Food as Medicine Is Not a Silver Bullet |

Food as Medicine Is Not a Silver Bullet

Let food be thy medicine and medicine be thy food.” Hippocrates, the ancient Greek physician considered the father of medicine, echoed those words centuries ago. Today, that philosophy is the foundation of the growing food as medicine movement. A recent analysis from ATI Advisory finds that nearly one-quarter of the entire Medicare Advantage market has begun offering food as a supplemental benefit in 2024. That’s up from just 2 percent of plans offering food as a benefit five years ago. Health plans, policymakers and business leaders are rallying behind building food-as-medicine solutions for two primary reasons: first, to improve Americans’ health and second, to decrease skyrocketing healthcare costs—particularly among Americans with chronic diet-related conditions. 

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Both are admirable reasons to utilize food as medicine. Chronic diet-related conditions are on the rise and treatment for such conditions already makes up 90 percent of the nation’s $4.1 trillion in annual healthcare spend, making reversing these chronic conditions a valuable long-term investment for health plans. I’ve heard many in the industry dub food as medicine the “future” of healthcare. I’ve even heard many anecdotally get so excited about this movement, that they believe it can make an immediate impact—like a silver bullet. Investing in food as medicine to fix health problems just isn’t that simple, though. 

I’ll be the first to tell you that food as medicine is great—but it’s not a magic, silver bullet able to fix the health problems that afflict millions across the country. Especially when it comes to creating scalable solutions that address the health needs of Americans. Food as medicine isn’t groundbreaking or even disruptive. Our friend Hippocrates was tuned into this concept thousands of years ago. My company, FarmboxRx, is rooted in food as medicine, so I realize I may sound like I’m contradicting myself. But when it comes to this concept, we’ve learned through our work that giving people healthy food doesn’t always equate to better health outcomes. Think about it.

If someone begins to receive healthy food as part of a larger food-as-medicine initiative, there’s a good chance recipients may not know how to cook it, store it or understand why it’s important to their health. And if they don’t understand its importance or how to use it, it’s not going to improve their health. Providing medically appropriate foods is a great start, but will not alone reduce care costs, change health outcomes and address the whole person’s health needs.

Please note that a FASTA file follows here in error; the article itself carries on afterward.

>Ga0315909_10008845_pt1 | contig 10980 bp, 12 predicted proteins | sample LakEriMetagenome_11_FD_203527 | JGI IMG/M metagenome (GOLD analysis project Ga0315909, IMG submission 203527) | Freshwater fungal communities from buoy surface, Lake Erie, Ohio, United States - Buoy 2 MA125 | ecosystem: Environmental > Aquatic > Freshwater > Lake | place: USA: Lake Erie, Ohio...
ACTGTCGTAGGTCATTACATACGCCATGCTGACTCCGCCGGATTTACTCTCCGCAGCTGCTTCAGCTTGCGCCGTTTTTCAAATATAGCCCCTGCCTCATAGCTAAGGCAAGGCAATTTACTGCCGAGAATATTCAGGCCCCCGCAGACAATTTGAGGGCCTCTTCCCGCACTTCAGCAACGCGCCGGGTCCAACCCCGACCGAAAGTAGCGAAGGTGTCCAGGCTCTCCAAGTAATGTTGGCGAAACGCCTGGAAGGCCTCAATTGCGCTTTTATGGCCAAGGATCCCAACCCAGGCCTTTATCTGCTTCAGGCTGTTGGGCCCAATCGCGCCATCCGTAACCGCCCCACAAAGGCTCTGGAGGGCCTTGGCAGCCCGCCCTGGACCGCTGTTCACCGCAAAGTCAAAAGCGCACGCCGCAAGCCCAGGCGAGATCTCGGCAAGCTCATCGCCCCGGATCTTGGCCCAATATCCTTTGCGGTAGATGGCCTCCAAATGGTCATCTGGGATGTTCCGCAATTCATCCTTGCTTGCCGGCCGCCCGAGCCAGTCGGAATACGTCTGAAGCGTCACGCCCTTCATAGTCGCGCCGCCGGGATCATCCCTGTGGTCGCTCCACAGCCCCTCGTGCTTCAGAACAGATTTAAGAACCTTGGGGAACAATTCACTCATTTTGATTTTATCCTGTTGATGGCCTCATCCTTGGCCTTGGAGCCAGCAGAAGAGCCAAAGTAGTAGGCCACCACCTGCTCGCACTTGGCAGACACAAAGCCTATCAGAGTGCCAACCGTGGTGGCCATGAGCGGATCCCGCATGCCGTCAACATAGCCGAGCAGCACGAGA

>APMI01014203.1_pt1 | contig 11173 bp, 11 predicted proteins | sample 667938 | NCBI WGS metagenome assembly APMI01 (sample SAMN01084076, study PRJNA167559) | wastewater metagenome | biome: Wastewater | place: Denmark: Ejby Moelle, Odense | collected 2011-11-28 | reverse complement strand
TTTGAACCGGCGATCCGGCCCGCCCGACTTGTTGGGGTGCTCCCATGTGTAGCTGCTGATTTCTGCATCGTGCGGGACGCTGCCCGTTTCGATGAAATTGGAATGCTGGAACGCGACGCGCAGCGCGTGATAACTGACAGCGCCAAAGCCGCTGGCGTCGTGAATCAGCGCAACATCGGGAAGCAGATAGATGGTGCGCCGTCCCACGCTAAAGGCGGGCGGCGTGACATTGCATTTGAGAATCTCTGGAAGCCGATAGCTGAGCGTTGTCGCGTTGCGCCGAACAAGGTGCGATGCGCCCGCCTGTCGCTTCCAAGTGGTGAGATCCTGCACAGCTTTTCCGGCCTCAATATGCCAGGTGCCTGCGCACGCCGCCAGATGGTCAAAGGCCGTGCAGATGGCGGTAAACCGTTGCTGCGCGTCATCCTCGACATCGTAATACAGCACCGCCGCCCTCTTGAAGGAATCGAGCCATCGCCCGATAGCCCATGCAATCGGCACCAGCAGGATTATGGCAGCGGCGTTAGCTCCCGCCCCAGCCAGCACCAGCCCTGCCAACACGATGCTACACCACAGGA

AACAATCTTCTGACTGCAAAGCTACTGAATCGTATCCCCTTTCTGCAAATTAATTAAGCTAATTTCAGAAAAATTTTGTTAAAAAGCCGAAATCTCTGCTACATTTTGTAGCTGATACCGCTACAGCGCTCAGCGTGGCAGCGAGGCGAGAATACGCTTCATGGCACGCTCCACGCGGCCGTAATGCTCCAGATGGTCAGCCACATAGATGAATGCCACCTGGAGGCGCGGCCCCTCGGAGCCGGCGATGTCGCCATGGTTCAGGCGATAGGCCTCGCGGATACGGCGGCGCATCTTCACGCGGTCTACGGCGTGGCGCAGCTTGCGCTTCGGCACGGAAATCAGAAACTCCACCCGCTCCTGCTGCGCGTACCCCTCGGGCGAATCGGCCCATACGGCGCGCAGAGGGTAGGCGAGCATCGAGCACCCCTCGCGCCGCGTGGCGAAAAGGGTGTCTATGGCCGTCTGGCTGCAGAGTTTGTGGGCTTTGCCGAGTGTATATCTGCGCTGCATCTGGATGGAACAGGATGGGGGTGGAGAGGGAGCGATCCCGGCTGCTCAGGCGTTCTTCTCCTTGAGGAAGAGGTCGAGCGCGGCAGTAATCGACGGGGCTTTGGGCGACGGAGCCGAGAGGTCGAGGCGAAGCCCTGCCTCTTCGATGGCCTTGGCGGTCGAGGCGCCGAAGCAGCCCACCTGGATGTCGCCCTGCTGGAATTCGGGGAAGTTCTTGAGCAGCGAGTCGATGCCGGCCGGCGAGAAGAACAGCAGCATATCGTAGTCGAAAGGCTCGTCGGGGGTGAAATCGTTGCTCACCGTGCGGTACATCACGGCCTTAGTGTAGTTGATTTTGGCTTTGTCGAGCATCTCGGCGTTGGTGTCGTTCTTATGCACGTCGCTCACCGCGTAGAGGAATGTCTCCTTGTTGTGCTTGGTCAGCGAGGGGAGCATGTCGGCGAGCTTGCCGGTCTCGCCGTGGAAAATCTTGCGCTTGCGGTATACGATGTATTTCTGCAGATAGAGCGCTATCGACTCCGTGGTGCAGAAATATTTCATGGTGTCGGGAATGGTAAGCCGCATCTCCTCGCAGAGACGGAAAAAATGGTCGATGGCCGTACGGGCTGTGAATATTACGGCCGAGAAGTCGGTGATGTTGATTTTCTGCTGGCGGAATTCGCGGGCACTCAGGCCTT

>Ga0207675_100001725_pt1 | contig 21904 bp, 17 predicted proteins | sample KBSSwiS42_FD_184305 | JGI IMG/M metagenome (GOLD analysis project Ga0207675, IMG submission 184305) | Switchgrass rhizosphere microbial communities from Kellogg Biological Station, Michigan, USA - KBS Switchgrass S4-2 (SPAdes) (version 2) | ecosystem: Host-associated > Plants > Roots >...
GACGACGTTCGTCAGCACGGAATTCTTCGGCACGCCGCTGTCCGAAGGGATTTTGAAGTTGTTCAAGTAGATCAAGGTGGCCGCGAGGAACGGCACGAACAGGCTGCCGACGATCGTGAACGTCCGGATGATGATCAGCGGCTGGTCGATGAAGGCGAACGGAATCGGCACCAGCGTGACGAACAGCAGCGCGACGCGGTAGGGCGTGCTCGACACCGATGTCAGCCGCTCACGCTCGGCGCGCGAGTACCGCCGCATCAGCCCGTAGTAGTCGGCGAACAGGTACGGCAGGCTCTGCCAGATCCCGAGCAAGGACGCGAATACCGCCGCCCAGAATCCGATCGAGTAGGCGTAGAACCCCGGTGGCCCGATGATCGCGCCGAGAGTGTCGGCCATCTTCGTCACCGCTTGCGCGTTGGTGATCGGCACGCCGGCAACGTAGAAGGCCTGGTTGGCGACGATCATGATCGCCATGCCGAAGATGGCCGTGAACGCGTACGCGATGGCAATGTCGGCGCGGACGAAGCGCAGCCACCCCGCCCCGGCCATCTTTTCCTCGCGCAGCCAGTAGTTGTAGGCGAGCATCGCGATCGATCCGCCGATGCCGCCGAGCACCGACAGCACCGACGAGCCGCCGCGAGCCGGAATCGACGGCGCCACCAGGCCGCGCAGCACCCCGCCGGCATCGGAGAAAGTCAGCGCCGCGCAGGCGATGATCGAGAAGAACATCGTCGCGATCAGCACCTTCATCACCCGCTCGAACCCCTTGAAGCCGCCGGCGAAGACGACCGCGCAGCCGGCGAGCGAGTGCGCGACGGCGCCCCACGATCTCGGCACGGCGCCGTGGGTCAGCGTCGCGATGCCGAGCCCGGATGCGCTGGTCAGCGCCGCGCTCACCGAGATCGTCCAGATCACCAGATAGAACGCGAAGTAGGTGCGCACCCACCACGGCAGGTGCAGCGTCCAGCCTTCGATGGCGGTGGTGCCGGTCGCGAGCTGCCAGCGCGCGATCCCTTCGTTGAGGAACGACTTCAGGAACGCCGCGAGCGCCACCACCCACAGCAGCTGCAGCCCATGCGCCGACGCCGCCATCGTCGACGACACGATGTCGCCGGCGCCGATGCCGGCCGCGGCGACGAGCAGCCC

A 2020 study found that only 8 percent of Americans undergo routine, preventive screenings. Getting preventive care services like routine well-visits, mammograms, blood sugar screenings and blood pressure readings helps reduce the risk of diseases, disabilities and death. But for a variety of reasons, many people don’t get the preventive care they need. Barriers include lack of awareness about recommended preventive services, cost, social barriers or not having a primary care provider.

This means millions don’t even have a baseline health and wellness plan established. So how in the world could they confidently take steps to improve their health if they don’t know what they need to be doing?

The solution isn’t solely food as medicine. It’s food as engagement.

Engaging and teaching people about the importance of preventive care and additional supplemental benefits available to them, such as transportation to a doctor’s visit, equips them with the tools to take better care of themselves, thus lowering healthcare costs across the nation. Food can effectively incentivize—and confidently inspire—a member to engage in their healthcare quality outcomes and increase their overall health literacy. 

Our work with New Mexico-based partner, Molina Healthcare, led to a 30 percent improvement in their overall member participation thanks to FarmboxRx food as engagement initiatives. FarmboxRx is proud to partner with health plans across America to provide healthy food and culturally and linguistically relevant educational resources that are not only informative but also easily comprehensible—ensuring that everyone, regardless of their literacy level or primary language, can understand and benefit from the content. Food as medicine is great. But food as engagement is the future.

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